Legislators Continue To Urge Support For Research On Cannabidiol

Sen. Elizabeth Warren, D.-Mass.

Sen. Elizabeth Warren, D.-Mass.

This week in Raleigh, North Carolina, the House passed Bill 766, which would make it easier for neurologists to prescribe cannabidiol (CBD) oil. A bill passed last year was designed to allow for wider use of the CBD oil, but many families say they still face obstacles because its use was supposed to be linked to academic studies. This year’s measure would allow for a less convoluted path for doctors to prescribe the treatment.

As this bill is headed to Gov. Pat McCrory for his signature, it is yet another important point in this trend gaining momentum. All across the nation, legislators have been waking up to the fact that CBD has therapeutic benefits and are being urged by their constituents to provide much needed access. Tennessee State Sen. Bo Watson is just one of many senators around the nation with his eye on this growing movement. “What I think states like Tennessee will probably do is continue to encourage research into the effects of both medical and recreational marijuana,” Watson said. “A lot of us are looking at Colorado.” Watson is fortunately not alone in urging for more research. Sen. Elizabeth Warren (D-Mass.) and seven other senators issued a letter last week to multiple federal drug and health officials stating that the federal government has a “responsibility” to facilitate sensible research into marijuana’s medical benefits.

“While the federal government has emphasized research on the potential harms associated with the use of marijuana, there is still very limited research on the potential health benefits of marijuana — despite the fact that millions of Americans are now eligible by state law to use the drug for medical purposes,” the letter reads.

The senators praised the White House’s recent lift of what was a mandatory bureaucratic review process, long criticized by researchers and lawmakers alike, that had stifled scientific research into the plant. But, they also encouraged the federal drug and health agencies to do more.

For patients in states with active medical marijuana programs, the senators recommend the agencies use their existing tools to collect national data, conduct surveillance, and perform clinical trials.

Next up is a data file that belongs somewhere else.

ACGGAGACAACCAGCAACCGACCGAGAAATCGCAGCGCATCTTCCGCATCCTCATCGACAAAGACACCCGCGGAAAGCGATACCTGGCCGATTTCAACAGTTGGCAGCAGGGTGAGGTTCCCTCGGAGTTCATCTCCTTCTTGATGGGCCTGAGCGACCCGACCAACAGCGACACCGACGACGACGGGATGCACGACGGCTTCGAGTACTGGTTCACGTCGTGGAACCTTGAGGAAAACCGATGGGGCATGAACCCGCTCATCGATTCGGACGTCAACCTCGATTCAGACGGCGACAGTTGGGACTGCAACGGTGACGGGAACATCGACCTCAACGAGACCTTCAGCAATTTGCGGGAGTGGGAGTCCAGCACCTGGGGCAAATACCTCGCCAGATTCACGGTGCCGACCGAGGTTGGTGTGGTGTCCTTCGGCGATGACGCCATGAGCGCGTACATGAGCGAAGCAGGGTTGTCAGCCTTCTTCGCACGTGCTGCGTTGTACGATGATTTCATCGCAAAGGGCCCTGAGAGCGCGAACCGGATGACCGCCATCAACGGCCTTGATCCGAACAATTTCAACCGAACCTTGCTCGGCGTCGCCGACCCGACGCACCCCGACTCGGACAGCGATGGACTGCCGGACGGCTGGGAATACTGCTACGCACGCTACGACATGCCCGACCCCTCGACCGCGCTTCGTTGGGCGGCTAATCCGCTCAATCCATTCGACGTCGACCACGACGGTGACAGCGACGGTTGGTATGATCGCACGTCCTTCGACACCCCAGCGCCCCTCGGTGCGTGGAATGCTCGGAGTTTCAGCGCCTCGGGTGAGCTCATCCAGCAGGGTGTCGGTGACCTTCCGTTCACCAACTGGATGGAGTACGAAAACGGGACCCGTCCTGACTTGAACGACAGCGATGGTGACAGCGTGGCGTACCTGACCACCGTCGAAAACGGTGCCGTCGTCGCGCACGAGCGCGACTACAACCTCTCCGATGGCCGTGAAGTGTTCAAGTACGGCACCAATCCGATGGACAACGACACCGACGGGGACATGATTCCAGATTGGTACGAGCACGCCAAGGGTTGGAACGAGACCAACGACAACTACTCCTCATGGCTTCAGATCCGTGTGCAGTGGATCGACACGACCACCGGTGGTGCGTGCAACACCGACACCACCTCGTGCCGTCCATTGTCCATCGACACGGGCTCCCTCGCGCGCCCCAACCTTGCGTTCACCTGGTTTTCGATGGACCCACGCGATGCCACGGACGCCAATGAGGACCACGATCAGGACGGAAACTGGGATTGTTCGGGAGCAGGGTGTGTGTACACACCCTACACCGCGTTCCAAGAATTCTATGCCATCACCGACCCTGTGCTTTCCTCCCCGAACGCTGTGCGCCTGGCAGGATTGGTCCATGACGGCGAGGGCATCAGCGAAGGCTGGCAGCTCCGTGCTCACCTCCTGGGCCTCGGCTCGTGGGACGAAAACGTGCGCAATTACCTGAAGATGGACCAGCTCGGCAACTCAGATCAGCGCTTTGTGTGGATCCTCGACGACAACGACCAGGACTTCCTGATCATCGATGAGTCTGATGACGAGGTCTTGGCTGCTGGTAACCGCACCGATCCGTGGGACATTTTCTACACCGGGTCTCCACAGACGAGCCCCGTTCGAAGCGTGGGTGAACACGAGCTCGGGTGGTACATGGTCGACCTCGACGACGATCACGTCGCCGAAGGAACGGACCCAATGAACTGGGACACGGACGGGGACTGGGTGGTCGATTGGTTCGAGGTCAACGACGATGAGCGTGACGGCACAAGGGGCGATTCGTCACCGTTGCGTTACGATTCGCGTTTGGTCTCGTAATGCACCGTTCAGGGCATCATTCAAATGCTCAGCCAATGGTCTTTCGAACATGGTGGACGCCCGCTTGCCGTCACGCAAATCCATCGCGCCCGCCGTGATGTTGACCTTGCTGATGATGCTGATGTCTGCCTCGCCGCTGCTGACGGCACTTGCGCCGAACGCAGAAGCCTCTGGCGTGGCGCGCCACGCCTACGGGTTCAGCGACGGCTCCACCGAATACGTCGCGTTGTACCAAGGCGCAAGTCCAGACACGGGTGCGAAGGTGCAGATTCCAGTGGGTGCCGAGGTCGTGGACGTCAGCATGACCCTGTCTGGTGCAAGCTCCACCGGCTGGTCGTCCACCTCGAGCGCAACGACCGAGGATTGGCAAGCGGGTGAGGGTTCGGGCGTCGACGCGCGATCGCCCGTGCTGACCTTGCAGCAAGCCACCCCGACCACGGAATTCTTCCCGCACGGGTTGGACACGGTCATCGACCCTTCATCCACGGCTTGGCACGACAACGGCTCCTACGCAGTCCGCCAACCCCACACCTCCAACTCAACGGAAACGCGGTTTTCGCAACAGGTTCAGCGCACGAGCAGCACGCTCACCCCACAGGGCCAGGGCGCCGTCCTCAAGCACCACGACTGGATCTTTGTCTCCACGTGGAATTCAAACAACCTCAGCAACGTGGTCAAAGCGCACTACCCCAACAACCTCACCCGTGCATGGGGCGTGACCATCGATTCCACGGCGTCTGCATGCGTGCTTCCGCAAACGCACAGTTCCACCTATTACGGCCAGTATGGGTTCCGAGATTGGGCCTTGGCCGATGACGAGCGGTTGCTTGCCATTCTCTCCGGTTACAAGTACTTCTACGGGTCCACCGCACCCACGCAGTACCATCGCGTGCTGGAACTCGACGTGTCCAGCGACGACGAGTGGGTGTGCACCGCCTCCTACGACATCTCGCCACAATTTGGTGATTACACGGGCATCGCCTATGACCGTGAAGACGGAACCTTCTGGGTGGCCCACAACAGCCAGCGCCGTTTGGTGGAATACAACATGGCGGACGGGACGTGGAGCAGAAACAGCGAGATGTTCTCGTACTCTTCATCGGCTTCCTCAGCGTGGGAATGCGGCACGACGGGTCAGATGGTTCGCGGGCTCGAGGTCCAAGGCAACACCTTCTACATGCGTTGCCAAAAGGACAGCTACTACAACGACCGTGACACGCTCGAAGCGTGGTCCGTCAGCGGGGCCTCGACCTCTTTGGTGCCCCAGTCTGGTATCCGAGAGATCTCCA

“It is time for the federal government to pick up those tools and use them,” the letter reads.

The senators also implored the agencies to collaborate and support “independent scientists” by eliminating needless federal barriers that stifle research into the plant.

To date, 23 states have legalized marijuana for medical purposes. Nearly 20 others have legalized the limited medical use of CBD, or cannabidiol, a compound found in the cannabis plant that doesn’t produce the euphoric sensation associated with the drug but has shown medical promise. Still, the federal government continues to ban the plant.

Warren was joined by Democratic Sens. Jeffrey Merkley (Ore.), Ron Wyden (Ore.), Barbara Mikulski (Md.), Edward Markey (Mass.), Barbara Boxer (Calif.), Cory Booker (N.J.), and Kirsten Gillibrand (N.Y.) — about half of whom are cosponsors of a sweeping bill introduced earlier this year designed to drastically reduce the federal government’s ability to crack down on state-legal medical marijuana programs while also encouraging more research into the substance.

The letter, dated July 9, was addressed to the heads of the Department of Health and Human Services, the Office of National Drug Control Policy, and the Drug Enforcement Administration. Officials from the Centers for Disease Control, the National Institutes of Health, the Food and Drug Administration, and National Institute on Drug Abuse were also copied on the letter.

 

 

 

 

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